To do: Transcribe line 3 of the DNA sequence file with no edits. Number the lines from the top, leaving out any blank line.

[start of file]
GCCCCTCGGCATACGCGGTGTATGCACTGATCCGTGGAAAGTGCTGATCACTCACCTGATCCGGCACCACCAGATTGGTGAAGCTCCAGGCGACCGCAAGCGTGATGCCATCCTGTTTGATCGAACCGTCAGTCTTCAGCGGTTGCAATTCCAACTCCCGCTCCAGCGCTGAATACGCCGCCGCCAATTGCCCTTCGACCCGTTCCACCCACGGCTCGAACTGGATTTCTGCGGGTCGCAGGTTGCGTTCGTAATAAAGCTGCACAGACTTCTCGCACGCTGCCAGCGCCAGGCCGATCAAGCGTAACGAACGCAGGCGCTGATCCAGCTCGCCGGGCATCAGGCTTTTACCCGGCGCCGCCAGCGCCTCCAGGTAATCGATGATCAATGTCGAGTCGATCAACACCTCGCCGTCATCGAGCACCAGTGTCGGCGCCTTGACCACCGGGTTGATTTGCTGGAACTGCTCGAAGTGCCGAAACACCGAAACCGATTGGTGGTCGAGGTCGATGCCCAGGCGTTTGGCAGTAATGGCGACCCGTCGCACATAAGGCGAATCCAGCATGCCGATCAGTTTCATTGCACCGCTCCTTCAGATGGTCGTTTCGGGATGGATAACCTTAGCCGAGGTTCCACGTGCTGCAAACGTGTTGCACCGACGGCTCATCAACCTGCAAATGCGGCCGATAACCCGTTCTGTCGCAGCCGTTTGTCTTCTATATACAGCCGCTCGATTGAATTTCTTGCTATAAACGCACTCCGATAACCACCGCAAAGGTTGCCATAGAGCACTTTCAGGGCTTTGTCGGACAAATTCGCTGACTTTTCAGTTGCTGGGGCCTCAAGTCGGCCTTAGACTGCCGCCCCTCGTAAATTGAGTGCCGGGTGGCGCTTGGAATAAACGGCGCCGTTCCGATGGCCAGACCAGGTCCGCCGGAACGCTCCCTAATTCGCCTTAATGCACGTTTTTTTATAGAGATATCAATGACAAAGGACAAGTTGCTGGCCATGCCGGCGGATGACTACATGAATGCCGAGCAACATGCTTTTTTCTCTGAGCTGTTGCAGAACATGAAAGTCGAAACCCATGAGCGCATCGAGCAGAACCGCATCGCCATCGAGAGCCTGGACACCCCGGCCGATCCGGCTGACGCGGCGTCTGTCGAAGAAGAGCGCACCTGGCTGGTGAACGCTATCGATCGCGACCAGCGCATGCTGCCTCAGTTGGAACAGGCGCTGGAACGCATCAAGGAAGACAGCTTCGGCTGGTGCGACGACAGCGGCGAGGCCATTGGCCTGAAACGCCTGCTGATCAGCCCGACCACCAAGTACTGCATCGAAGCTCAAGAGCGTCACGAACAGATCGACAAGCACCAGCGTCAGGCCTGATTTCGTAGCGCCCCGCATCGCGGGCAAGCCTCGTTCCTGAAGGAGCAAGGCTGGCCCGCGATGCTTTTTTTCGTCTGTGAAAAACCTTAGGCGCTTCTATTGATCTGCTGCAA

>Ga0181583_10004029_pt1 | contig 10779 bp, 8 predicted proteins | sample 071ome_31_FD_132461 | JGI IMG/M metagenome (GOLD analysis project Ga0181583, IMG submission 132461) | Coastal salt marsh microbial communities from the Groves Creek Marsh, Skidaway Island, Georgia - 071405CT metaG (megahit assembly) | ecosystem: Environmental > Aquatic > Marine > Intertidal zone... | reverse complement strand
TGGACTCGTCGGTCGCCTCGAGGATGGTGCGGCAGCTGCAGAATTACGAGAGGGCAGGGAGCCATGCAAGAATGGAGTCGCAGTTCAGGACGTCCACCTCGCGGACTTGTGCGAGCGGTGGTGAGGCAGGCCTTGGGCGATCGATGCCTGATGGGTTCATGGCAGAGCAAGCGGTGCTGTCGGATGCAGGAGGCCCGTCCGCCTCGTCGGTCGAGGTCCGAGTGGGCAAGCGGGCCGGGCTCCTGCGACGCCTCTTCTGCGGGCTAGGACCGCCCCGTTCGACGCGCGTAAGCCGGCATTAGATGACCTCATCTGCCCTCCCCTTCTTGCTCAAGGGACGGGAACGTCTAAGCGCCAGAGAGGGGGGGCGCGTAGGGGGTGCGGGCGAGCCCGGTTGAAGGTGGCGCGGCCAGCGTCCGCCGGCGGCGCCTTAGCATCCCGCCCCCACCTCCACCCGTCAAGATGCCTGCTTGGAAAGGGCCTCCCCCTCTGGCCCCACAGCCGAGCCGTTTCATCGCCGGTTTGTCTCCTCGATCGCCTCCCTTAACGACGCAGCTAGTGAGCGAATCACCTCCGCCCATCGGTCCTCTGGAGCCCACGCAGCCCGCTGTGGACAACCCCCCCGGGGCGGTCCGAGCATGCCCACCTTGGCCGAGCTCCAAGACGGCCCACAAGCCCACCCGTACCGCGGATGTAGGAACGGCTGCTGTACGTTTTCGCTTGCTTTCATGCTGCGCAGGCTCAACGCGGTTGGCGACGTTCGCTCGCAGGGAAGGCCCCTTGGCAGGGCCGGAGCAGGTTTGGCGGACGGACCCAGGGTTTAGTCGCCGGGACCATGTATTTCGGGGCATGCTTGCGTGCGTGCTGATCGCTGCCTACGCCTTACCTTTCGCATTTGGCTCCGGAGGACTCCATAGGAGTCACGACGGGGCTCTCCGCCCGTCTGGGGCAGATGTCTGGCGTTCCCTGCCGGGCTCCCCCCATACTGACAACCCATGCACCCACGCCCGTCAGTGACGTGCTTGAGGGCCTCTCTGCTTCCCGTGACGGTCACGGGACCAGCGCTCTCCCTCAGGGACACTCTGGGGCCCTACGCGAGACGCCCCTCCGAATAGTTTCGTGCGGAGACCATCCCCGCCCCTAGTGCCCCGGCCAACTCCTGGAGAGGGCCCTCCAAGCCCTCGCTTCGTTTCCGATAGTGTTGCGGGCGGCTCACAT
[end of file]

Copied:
TGGACTCGTCGGTCGCCTCGAGGATGGTGCGGCAGCTGCAGAATTACGAGAGGGCAGGGAGCCATGCAAGAATGGAGTCGCAGTTCAGGACGTCCACCTCGCGGACTTGTGCGAGCGGTGGTGAGGCAGGCCTTGGGCGATCGATGCCTGATGGGTTCATGGCAGAGCAAGCGGTGCTGTCGGATGCAGGAGGCCCGTCCGCCTCGTCGGTCGAGGTCCGAGTGGGCAAGCGGGCCGGGCTCCTGCGACGCCTCTTCTGCGGGCTAGGACCGCCCCGTTCGACGCGCGTAAGCCGGCATTAGATGACCTCATCTGCCCTCCCCTTCTTGCTCAAGGGACGGGAACGTCTAAGCGCCAGAGAGGGGGGGCGCGTAGGGGGTGCGGGCGAGCCCGGTTGAAGGTGGCGCGGCCAGCGTCCGCCGGCGGCGCCTTAGCATCCCGCCCCCACCTCCACCCGTCAAGATGCCTGCTTGGAAAGGGCCTCCCCCTCTGGCCCCACAGCCGAGCCGTTTCATCGCCGGTTTGTCTCCTCGATCGCCTCCCTTAACGACGCAGCTAGTGAGCGAATCACCTCCGCCCATCGGTCCTCTGGAGCCCACGCAGCCCGCTGTGGACAACCCCCCCGGGGCGGTCCGAGCATGCCCACCTTGGCCGAGCTCCAAGACGGCCCACAAGCCCACCCGTACCGCGGATGTAGGAACGGCTGCTGTACGTTTTCGCTTGCTTTCATGCTGCGCAGGCTCAACGCGGTTGGCGACGTTCGCTCGCAGGGAAGGCCCCTTGGCAGGGCCGGAGCAGGTTTGGCGGACGGACCCAGGGTTTAGTCGCCGGGACCATGTATTTCGGGGCATGCTTGCGTGCGTGCTGATCGCTGCCTACGCCTTACCTTTCGCATTTGGCTCCGGAGGACTCCATAGGAGTCACGACGGGGCTCTCCGCCCGTCTGGGGCAGATGTCTGGCGTTCCCTGCCGGGCTCCCCCCATACTGACAACCCATGCACCCACGCCCGTCAGTGACGTGCTTGAGGGCCTCTCTGCTTCCCGTGACGGTCACGGGACCAGCGCTCTCCCTCAGGGACACTCTGGGGCCCTACGCGAGACGCCCCTCCGAATAGTTTCGTGCGGAGACCATCCCCGCCCCTAGTGCCCCGGCCAACTCCTGGAGAGGGCCCTCCAAGCCCTCGCTTCGTTTCCGATAGTGTTGCGGGCGGCTCACAT